Debt can take many forms, and some debt is easier to acquire than others. If one of your financial goals is to be financially free, then you cannot have “freedom” if you are compelled by somebody to make payments, or if somebody has control over your assets.
To attain financial freedom you need to be able to eliminate debt, and this is why debt is often deemed to be labelled as risky. By having debt you expose yourself to others taking control of what you own, and by having too much debt, and are unable to make repayments, depending upon the specific terms of the loan arrangement, the lender may have power to exercise control over things that you own to force payment according to the terms of the contract.
Paying off debt also impacts your future cash flows as you have to pay more than the repayment amount of the loan (which is just the total amount borrowed, divided by the number of period), there’s other additional costs such as interest expense, and other administrative costs (such as fees).
Types of debt
The popular types of debt most people would be familiar with today include:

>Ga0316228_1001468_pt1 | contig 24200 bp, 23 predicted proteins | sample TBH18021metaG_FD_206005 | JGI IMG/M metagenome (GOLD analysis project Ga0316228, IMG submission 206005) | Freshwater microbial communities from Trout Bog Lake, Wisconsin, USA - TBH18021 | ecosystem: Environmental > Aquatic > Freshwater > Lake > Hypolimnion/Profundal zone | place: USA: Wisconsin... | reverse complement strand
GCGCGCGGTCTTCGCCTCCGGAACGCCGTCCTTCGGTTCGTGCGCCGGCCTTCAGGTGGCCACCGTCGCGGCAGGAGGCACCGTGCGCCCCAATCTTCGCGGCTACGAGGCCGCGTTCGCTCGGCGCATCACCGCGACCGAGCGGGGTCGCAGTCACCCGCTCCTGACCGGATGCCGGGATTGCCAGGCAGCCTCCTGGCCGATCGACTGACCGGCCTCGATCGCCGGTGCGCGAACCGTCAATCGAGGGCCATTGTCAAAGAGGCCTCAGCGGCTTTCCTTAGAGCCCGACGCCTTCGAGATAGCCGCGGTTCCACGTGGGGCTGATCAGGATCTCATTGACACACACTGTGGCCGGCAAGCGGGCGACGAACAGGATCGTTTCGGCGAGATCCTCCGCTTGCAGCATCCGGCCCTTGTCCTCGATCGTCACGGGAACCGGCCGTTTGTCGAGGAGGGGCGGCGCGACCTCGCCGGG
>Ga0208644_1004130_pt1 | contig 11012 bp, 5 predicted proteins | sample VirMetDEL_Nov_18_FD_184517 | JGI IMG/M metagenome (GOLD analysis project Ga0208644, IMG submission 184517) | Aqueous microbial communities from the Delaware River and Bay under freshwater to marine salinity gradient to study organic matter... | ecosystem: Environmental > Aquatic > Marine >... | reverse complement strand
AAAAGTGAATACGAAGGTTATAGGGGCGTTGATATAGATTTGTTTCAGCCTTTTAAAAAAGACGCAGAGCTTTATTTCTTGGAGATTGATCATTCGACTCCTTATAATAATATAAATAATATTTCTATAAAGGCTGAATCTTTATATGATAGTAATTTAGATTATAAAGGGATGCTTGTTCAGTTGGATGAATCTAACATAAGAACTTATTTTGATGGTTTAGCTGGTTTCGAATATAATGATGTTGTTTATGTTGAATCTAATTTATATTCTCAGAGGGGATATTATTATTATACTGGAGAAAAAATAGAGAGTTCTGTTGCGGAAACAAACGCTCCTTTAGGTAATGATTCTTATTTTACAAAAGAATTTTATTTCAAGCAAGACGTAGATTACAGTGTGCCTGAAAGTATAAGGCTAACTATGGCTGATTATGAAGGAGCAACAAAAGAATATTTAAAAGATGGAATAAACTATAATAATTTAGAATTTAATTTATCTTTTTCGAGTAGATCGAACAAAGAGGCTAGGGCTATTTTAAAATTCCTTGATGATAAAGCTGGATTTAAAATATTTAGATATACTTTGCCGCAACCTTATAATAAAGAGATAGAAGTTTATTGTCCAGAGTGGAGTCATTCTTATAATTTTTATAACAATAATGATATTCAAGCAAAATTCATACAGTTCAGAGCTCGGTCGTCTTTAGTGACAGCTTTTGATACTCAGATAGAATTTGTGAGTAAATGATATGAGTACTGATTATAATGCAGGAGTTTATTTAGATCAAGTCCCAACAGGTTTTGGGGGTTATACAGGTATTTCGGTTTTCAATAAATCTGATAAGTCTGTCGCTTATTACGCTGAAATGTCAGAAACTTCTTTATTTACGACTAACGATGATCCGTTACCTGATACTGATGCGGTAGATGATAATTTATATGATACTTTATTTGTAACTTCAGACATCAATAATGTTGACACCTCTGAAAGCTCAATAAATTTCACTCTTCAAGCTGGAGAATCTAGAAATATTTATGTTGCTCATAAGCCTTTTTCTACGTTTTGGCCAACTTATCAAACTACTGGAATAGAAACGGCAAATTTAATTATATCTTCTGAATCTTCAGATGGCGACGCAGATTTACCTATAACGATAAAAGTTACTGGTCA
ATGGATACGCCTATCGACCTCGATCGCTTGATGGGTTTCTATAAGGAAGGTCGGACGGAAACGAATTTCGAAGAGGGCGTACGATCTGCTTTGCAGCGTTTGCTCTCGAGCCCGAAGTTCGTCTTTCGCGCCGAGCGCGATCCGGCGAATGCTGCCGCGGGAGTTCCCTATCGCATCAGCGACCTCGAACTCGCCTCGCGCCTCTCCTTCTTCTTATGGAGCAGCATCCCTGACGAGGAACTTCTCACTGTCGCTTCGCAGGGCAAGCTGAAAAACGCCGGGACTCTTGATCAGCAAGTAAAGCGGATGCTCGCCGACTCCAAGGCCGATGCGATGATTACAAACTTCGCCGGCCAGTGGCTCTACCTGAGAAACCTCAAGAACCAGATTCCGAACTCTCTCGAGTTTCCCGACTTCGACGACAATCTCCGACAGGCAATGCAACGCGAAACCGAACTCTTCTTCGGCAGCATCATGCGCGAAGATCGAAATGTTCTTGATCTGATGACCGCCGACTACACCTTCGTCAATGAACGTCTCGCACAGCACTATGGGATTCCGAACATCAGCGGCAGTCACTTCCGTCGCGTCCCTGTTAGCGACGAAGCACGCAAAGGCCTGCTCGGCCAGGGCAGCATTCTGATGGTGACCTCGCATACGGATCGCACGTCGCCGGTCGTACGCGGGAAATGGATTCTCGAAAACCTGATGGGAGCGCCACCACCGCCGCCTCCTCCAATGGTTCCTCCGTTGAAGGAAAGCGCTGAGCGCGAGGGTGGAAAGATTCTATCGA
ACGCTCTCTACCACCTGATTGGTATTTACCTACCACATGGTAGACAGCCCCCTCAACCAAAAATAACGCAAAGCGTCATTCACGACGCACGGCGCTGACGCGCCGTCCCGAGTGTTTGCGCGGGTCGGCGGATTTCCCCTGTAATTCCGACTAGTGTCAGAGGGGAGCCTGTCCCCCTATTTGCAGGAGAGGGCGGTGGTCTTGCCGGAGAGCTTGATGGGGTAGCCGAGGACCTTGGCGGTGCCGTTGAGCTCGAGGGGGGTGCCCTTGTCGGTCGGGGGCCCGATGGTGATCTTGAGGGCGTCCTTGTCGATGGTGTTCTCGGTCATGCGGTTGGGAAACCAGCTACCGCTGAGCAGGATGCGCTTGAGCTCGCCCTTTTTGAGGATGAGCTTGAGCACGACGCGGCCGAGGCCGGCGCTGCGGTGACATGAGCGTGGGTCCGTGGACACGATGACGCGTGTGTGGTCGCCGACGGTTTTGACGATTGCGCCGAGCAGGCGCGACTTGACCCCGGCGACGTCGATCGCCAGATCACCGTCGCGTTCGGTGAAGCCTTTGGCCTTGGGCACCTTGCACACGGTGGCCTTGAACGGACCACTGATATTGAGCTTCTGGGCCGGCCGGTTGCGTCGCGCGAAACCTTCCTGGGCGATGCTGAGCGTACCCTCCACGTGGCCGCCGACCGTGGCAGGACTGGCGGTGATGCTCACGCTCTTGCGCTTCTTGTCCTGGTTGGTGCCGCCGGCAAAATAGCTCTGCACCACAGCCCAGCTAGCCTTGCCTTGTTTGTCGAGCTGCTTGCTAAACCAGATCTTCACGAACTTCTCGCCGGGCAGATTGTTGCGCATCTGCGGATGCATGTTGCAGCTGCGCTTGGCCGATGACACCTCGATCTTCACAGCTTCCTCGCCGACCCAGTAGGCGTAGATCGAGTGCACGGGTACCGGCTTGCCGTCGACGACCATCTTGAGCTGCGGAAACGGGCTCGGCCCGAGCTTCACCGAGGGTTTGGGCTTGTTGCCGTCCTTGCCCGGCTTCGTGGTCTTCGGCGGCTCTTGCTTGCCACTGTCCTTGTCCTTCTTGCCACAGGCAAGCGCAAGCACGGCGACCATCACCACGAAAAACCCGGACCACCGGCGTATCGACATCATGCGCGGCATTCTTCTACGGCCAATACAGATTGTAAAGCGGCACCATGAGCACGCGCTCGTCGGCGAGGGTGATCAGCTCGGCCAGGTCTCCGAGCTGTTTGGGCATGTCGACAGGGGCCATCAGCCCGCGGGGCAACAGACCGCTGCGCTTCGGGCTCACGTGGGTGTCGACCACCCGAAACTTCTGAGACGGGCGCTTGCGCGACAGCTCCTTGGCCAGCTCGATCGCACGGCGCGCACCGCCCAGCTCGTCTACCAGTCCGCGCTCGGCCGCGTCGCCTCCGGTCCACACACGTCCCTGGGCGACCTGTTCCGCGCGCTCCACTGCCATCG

- Mortgage (home loan)
- Car loans
- Student loans (HELP/HECS in Australia)
- Credit cards
- Investment loans (investment property, shares)
The more debt you have, the greater the impact their repayments will have on your cash flow. You cannot continue to borrow your way out of debt! You eventually have to pay it back.
Therefore, the strategies presented on this site seek methods we can do to minimise the longevity of debt repayments and the attached interest expense on those loans.
Some debt will be unavoidable, and the largest you’ll likely incur will be a mortgage.
If you’re looking to get started with purchasing a home you might to check out our experience with our basic guide labelled how to home loans.